3D Printers

Metal 3D Printing is Helping NASA Blast Off into Space

Since the 1960’s, the NASA Marshall Space Flight Center has been in charge of some of the most renowned outer space missions in history, from the Hubble Space Telescope to the Apollo missions. Now, the NASA center is attempting to fully develop a Space Launch System (SLS) program, which entails manufacturing heavy-lift launch vehicles able to carry both human astronauts and scientific lab equipment to new horizons. But, in order to help bring this ambitious plan to fruition, the Marshall Space Flight Center team has decidedly turned to 3D metal printing techniques in order to help launch this project off the ground. And, as much as I love to write eye-rolling puns, I mean that it is, in fact, literally helping NASA’s SLS take off into outer space.


The NASA team is using metal 3D printing technology in order to manufacture both the hardware and propulsion system for the SLS rocket. Additive manufacturing has become a heavy investment for NASA, who have already tested the capabilities, cost, and benefits of metal 3D printing within their latest liquid rocket injector development. Not only does the Marshall team plan on using 3D printing to create more optimal and efficient 3D printed rocket injectors, but they also hope to see a reduction of intensive labor and product-weight as well, altogether making a higher quality, more cost-efficient aerospace part.

3D printed rocket injectors being tested

In order to evolve the hardware of their space engines, NASA is experimenting with the process of Direct Metal Laser Sintering (DMLS), a 3D printing method that utilizes space-grade metal materials such as titanium, stainless steel, cobalt chrome, and more. The Marshall team claims to be constantly pushing the envelope for potential 3D printing applications, using the production capabilities of Stratasys Direct Manufacturing to produce these 3D printed rocket injectors for their testing program. “We realized the work with Marshall Space Flight Center would benefit research into DMLS manufacturing in its entirety, not just in terms of aerospace capabilities,” explains DMLS Manager at Stratasys Direct Manufacturing, Phillip Conner. “We learned a lot from the project in terms of how much farther we could push our DMLS technology to succeed in greater areas.”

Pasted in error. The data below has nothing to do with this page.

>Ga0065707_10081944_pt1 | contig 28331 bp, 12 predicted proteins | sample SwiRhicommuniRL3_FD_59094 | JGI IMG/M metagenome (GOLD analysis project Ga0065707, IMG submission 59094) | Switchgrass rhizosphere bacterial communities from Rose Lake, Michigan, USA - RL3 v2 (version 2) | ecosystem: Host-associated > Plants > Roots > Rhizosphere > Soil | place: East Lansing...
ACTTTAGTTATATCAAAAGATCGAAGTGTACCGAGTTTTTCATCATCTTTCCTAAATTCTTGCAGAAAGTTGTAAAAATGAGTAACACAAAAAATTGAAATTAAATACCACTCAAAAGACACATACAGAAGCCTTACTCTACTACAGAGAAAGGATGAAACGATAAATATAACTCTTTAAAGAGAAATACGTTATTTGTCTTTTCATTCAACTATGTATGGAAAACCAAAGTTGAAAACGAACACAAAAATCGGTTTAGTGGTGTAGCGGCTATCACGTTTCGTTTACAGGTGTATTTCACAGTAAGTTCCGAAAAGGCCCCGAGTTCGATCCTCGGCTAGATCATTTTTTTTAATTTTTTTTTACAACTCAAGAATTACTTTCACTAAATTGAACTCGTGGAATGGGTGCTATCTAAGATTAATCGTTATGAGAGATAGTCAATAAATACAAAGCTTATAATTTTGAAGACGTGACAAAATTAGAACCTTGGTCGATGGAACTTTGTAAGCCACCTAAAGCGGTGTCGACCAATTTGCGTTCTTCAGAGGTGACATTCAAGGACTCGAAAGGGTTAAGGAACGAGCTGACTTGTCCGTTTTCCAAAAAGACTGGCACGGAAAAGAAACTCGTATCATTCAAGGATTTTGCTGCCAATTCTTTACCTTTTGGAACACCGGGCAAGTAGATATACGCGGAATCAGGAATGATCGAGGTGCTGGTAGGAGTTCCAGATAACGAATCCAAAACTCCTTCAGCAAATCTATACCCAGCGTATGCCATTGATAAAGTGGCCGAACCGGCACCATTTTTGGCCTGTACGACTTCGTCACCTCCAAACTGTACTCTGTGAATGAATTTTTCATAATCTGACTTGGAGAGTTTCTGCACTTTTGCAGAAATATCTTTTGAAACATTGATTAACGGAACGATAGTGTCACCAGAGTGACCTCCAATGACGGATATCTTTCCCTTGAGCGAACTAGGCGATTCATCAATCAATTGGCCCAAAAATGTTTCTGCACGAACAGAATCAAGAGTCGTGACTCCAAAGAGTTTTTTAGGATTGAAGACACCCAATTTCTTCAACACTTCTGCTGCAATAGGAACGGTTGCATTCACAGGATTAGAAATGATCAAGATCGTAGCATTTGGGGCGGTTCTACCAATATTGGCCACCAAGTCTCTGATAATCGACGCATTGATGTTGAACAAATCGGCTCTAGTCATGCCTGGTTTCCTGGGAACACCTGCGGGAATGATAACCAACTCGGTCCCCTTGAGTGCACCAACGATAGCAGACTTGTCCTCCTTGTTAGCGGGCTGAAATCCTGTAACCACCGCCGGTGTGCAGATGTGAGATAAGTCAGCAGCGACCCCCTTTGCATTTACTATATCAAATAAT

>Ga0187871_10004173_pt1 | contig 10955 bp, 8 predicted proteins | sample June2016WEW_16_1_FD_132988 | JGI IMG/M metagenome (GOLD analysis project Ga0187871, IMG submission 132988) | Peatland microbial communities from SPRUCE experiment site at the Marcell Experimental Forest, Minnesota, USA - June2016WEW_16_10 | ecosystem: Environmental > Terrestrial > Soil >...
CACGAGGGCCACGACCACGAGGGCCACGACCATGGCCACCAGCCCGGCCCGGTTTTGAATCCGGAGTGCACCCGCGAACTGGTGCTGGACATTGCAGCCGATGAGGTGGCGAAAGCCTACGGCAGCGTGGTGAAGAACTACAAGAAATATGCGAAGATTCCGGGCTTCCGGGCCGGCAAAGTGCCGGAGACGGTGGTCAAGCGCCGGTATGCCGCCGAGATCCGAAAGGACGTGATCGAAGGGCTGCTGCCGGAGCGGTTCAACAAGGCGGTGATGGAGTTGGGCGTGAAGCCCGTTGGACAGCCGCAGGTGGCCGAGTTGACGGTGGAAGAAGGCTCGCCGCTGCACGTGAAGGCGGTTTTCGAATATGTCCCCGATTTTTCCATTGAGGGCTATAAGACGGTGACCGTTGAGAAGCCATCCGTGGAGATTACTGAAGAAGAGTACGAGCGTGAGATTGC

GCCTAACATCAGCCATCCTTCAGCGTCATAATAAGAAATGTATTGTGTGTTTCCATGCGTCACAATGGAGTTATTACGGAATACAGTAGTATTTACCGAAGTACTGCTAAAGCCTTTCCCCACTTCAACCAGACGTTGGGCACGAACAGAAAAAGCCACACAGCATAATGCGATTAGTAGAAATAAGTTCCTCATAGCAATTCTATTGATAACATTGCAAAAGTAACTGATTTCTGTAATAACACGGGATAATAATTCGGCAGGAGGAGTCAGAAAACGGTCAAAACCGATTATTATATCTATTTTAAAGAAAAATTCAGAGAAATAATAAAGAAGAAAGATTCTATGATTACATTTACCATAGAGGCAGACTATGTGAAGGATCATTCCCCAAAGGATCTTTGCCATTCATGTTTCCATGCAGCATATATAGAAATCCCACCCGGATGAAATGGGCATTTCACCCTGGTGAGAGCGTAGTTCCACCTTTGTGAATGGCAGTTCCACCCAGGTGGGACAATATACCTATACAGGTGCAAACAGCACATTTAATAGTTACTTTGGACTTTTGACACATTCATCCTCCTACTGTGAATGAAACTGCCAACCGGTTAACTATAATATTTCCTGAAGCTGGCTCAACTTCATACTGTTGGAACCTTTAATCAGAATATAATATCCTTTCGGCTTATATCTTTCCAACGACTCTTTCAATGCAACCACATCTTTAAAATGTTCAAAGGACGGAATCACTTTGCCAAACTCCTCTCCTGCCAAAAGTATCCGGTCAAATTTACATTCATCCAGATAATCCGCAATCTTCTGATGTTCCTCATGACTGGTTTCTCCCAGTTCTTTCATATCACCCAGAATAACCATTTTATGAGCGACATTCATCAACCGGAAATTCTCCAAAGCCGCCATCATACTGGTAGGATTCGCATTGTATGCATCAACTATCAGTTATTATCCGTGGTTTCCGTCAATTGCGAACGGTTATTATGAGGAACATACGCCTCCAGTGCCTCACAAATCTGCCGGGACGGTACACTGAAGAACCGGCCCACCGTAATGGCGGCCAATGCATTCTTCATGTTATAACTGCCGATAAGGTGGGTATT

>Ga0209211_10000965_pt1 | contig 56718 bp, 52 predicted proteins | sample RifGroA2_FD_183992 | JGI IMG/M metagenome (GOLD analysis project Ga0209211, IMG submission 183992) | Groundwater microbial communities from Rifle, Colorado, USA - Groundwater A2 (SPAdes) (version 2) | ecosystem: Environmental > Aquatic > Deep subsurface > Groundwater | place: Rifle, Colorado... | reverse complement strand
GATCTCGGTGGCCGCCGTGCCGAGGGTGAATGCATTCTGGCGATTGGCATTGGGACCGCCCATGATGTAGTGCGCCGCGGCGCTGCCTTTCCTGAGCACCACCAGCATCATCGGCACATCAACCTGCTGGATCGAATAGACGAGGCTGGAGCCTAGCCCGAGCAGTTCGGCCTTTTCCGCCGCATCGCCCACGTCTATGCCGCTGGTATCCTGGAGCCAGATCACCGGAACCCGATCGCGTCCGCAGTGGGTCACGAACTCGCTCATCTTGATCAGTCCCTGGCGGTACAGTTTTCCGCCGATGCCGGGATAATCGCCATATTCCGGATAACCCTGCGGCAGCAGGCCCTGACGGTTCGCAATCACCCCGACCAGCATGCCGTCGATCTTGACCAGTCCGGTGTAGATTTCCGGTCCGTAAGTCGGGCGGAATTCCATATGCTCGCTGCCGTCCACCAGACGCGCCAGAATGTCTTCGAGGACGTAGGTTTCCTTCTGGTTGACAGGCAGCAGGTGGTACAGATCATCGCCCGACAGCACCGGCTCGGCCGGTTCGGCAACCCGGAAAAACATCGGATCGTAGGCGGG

3D printing has become a much preferred manufacturing method for NASA, too, as they have been able to accomplish much more complex internal designs for their rocket injectors with this newly acquired production method. The injectors, which traditionally take six to nine months to manufacture, were 3D printed and built within 10 days with DMLS, and, also, proved to be much sturdier than cast parts under stressful environments. So far, these metal-based products have withstood all the heat that NASA has throw in their direction, and are proving, more and more everyday, that metal 3D printing will be a helping hand in our future space endeavors.